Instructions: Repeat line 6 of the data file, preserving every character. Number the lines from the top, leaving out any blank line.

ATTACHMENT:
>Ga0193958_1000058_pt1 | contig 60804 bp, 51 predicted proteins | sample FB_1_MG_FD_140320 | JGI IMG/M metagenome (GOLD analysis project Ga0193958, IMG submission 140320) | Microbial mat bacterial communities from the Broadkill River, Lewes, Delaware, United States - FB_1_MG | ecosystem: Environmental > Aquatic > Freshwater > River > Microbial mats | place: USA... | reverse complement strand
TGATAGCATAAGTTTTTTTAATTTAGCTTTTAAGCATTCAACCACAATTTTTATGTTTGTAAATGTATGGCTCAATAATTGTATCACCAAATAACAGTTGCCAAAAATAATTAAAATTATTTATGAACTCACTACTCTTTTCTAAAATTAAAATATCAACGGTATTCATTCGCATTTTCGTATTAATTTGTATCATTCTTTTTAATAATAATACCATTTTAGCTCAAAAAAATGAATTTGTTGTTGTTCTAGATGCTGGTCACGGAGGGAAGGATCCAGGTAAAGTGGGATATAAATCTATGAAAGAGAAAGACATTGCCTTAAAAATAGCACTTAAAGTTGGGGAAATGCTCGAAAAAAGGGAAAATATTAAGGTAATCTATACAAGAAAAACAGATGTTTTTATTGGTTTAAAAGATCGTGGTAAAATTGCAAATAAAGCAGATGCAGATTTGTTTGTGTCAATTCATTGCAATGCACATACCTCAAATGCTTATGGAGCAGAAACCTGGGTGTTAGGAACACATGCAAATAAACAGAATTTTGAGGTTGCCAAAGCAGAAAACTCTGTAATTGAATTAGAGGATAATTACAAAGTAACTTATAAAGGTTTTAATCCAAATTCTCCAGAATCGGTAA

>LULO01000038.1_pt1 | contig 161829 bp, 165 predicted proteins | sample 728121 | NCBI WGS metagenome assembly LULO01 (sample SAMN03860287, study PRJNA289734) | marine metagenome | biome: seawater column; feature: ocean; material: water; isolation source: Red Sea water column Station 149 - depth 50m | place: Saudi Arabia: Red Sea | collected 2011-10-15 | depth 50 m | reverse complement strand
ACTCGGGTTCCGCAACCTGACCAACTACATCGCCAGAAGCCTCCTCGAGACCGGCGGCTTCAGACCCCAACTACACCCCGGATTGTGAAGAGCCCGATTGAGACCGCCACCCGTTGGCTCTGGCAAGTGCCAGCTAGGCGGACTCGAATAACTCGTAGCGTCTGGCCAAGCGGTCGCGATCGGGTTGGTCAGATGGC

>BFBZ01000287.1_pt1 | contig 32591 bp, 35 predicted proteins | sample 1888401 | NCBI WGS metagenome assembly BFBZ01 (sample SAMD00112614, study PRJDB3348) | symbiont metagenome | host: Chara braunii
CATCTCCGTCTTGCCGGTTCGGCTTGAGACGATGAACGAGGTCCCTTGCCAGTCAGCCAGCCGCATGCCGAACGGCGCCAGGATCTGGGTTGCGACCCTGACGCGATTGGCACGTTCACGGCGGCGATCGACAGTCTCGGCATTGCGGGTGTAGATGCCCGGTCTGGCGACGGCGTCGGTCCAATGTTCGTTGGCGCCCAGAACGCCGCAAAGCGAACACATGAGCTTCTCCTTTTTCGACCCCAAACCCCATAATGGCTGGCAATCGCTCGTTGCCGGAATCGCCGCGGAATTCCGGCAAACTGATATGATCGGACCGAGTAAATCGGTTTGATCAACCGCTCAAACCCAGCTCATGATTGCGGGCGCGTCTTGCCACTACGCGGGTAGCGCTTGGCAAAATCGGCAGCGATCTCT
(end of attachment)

CATCTCCGTCTTGCCGGTTCGGCTTGAGACGATGAACGAGGTCCCTTGCCAGTCAGCCAGCCGCATGCCGAACGGCGCCAGGATCTGGGTTGCGACCCTGACGCGATTGGCACGTTCACGGCGGCGATCGACAGTCTCGGCATTGCGGGTGTAGATGCCCGGTCTGGCGACGGCGTCGGTCCAATGTTCGTTGGCGCCCAGAACGCCGCAAAGCGAACACATGAGCTTCTCCTTTTTCGACCCCAAACCCCATAATGGCTGGCAATCGCTCGTTGCCGGAATCGCCGCGGAATTCCGGCAAACTGATATGATCGGACCGAGTAAATCGGTTTGATCAACCGCTCAAACCCAGCTCATGATTGCGGGCGCGTCTTGCCACTACGCGGGTAGCGCTTGGCAAAATCGGCAGCGATCTCT